7 August 2012

Sir Chris Hoy Signs Off In Style But Pendleton Misses Out

Team GB's track cyclists won three medals including two gold on the final day of action in the velodrome to take their tally to seven golds, equal with the amount that they managed in Beijing four years ago. Sir Chris Hoy and Laura Trott stormed to take their second wins of the Games in the keirin and omnium respectively. The gold medals took Great Britain and Northern Ireland up to 22 gold medals in total and strengthened their stranglehold on third place in the process.

After Hoy and Pendleton had easily progressed into their finals Laura Trott was up in her 500 metre time trial, the last event of the omnium. She went into it needing to finish three places above American Sarah Hammer to take the gold after being pushed back into third place in the scratch race earlier in the afternoon. She absolutely went for it in the time trial and won it in a time of 35.110 seconds ahead of Annette Edmondson. Hammer could only finish in fourth place behind Sanchez of France to give Trott a dramatic victory and gold medal. It was the 20-year-old's second win of the Games after also taking gold with the women's team pursuit. Thanks to Trott's great performance the stage was perfectly set for the elder statesmen to take centre stage.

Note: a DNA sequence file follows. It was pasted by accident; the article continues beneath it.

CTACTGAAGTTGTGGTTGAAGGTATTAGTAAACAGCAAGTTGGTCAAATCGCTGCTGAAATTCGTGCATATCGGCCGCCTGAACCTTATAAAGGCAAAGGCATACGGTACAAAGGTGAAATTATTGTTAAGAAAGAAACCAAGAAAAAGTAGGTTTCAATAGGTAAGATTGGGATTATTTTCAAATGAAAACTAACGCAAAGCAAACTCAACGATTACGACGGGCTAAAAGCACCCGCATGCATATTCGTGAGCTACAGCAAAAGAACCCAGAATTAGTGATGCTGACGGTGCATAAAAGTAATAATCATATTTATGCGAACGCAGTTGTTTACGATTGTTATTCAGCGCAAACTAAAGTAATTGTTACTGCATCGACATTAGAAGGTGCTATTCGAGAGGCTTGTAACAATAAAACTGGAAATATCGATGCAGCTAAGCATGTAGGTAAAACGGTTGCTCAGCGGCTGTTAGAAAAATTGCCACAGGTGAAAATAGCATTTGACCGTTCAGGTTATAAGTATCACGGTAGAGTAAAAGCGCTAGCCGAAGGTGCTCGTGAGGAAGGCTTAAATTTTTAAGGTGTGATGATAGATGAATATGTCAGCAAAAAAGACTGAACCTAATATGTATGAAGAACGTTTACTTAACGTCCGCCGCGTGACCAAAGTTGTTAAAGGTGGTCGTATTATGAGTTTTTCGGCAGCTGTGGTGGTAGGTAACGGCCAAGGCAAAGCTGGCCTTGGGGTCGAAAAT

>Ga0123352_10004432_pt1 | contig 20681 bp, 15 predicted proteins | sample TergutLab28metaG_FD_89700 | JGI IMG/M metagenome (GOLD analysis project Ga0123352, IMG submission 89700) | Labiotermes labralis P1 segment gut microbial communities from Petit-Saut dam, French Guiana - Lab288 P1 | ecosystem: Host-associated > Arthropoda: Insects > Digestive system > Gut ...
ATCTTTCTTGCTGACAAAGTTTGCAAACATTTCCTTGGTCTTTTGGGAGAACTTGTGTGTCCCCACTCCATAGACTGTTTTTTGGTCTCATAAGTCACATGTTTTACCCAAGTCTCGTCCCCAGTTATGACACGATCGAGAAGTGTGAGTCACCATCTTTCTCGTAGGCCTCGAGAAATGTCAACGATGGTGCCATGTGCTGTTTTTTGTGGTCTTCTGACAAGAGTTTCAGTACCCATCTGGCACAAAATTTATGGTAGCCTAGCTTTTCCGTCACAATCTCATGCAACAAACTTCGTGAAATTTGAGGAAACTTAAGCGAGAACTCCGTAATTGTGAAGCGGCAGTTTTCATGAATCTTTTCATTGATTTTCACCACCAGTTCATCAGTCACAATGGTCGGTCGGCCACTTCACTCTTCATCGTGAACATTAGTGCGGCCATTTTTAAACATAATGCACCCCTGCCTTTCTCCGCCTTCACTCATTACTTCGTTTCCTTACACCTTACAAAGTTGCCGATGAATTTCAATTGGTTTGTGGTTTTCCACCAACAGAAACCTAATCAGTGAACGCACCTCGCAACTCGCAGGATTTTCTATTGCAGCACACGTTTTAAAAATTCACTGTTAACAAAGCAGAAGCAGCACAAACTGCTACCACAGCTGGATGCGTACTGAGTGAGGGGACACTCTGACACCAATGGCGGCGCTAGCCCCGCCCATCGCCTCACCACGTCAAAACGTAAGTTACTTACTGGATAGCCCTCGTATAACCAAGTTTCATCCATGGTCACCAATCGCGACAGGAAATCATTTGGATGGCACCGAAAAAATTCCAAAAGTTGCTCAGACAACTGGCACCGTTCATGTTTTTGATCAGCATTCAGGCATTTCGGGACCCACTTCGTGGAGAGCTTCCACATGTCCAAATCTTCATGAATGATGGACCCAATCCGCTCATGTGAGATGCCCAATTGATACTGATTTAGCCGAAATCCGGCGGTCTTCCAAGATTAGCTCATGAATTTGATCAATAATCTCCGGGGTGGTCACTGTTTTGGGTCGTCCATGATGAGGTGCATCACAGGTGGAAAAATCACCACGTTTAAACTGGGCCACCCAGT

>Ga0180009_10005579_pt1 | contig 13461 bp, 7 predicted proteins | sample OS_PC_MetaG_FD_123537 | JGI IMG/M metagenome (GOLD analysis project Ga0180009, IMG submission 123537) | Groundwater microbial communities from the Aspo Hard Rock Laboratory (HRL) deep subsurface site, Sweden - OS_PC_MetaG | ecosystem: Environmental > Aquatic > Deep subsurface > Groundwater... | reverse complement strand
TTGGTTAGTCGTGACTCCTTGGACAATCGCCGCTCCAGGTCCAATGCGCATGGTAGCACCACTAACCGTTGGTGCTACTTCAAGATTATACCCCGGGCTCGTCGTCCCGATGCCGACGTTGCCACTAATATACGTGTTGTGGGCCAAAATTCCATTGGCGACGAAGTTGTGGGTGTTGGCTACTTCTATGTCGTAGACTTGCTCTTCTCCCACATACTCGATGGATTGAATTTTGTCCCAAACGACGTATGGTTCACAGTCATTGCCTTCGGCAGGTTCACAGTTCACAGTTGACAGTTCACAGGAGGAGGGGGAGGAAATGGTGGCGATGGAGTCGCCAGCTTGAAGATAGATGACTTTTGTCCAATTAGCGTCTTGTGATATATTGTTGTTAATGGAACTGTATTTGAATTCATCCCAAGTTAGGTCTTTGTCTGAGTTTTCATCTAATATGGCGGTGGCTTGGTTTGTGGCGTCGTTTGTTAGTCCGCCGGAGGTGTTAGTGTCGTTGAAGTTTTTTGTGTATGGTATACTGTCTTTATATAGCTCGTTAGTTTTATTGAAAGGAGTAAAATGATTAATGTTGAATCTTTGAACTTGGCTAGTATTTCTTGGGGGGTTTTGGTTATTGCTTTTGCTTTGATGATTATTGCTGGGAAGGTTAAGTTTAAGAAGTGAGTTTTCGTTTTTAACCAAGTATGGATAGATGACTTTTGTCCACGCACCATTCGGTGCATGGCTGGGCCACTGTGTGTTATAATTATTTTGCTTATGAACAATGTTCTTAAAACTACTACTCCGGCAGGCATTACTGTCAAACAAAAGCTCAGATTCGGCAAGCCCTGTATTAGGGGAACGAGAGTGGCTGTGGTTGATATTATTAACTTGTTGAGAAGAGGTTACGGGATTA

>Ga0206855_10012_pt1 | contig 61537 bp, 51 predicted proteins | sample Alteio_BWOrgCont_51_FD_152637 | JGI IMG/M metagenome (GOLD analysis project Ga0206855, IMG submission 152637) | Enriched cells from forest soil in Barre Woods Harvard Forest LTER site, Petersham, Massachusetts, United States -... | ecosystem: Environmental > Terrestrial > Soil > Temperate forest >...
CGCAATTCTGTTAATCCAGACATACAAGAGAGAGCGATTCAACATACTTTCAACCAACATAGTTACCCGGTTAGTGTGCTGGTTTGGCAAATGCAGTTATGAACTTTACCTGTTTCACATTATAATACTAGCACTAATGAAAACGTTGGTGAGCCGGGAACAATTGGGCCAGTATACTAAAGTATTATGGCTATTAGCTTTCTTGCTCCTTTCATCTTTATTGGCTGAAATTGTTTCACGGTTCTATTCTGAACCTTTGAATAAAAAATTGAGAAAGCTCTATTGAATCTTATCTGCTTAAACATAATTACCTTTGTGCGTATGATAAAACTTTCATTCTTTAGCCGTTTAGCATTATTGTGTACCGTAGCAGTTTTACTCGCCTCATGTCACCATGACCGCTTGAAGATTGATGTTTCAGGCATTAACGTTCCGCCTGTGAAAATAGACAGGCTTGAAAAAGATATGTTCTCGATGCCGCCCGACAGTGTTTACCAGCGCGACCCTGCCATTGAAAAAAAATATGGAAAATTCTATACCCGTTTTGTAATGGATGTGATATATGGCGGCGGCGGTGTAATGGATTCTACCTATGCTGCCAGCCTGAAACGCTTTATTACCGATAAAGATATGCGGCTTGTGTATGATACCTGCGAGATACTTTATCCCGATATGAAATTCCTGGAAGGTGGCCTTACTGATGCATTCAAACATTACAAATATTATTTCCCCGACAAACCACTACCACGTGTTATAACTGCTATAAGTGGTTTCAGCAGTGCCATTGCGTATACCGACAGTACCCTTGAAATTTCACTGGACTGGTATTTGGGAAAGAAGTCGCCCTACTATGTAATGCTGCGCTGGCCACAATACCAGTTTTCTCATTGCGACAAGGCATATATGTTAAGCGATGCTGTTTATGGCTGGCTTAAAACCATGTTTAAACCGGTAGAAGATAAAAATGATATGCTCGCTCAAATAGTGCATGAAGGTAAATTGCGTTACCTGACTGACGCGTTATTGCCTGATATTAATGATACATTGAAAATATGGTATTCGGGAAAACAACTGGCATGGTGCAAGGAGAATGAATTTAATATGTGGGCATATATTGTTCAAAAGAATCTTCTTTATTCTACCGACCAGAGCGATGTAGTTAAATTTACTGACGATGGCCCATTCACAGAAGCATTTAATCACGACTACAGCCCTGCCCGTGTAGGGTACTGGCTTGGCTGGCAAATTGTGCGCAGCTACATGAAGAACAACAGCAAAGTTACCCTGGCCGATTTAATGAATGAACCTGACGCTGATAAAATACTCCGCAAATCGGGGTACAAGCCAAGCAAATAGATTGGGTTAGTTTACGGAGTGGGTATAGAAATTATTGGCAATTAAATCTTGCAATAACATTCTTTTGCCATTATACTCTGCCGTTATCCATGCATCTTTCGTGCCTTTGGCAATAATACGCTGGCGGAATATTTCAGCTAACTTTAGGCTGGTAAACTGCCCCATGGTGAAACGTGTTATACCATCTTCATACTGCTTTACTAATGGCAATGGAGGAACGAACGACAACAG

Pendlton faced old rival Anna Meares in the final in what was always going to be a classic. The Australian 2004 Olympic time trial winner won the sprint world title in 2011 but lost it this year to the Brit in Melbourne. Meares was hoping to beat Pendleton this on her own patch this time. The first race was highly controversial as Meares appeared to elbow Pendleton, forcing her out of her lane in the process. Pendleton won by a tyre width but was then relegated for leaving her lane. Despite some heated discussions in the centre of the track the decision stood and the Brit faced having to come back from one-nil down. It wasn't to be for the queen of the track in her last ever race as she failed to hold off Meares who stormed through to take her second Olympic gold, equalling Pendleton's tally.

The last to ride for Britain was Sir Chris Hoy as he set about surpassing Sir Steve Redgrave's total of five Olympic golds and levelling Bradley Wiggins's total amount of seven medals. The hunky Scot went out behind the pace-bike in third place before making his move almost as soon as the pacing bike made way. With still three laps to go Hoy stormed away from the field but German Maximilian Levy passed him with less than a lap to go. In the face of adversity Hoy immediately fought back as Levy struggled as a result of covering more ground and the home favourite came through in fine colours to win his record sixth gold medal.

It was a fitting swansong for one of Britain's greatest ever sportsmen and at the age of 36 he confirmed that this would be his last Games: "I'm in shock but this is just surreal and this what I wanted, to win gold in front of the home crowd. After seeing my team-mates win gold I wanted to come to the party. Unbelievable. The perfect end to my Olympic career. You won't see more, not in the Olympics as I'm 99.9% sure that I won't be competing in Rio."

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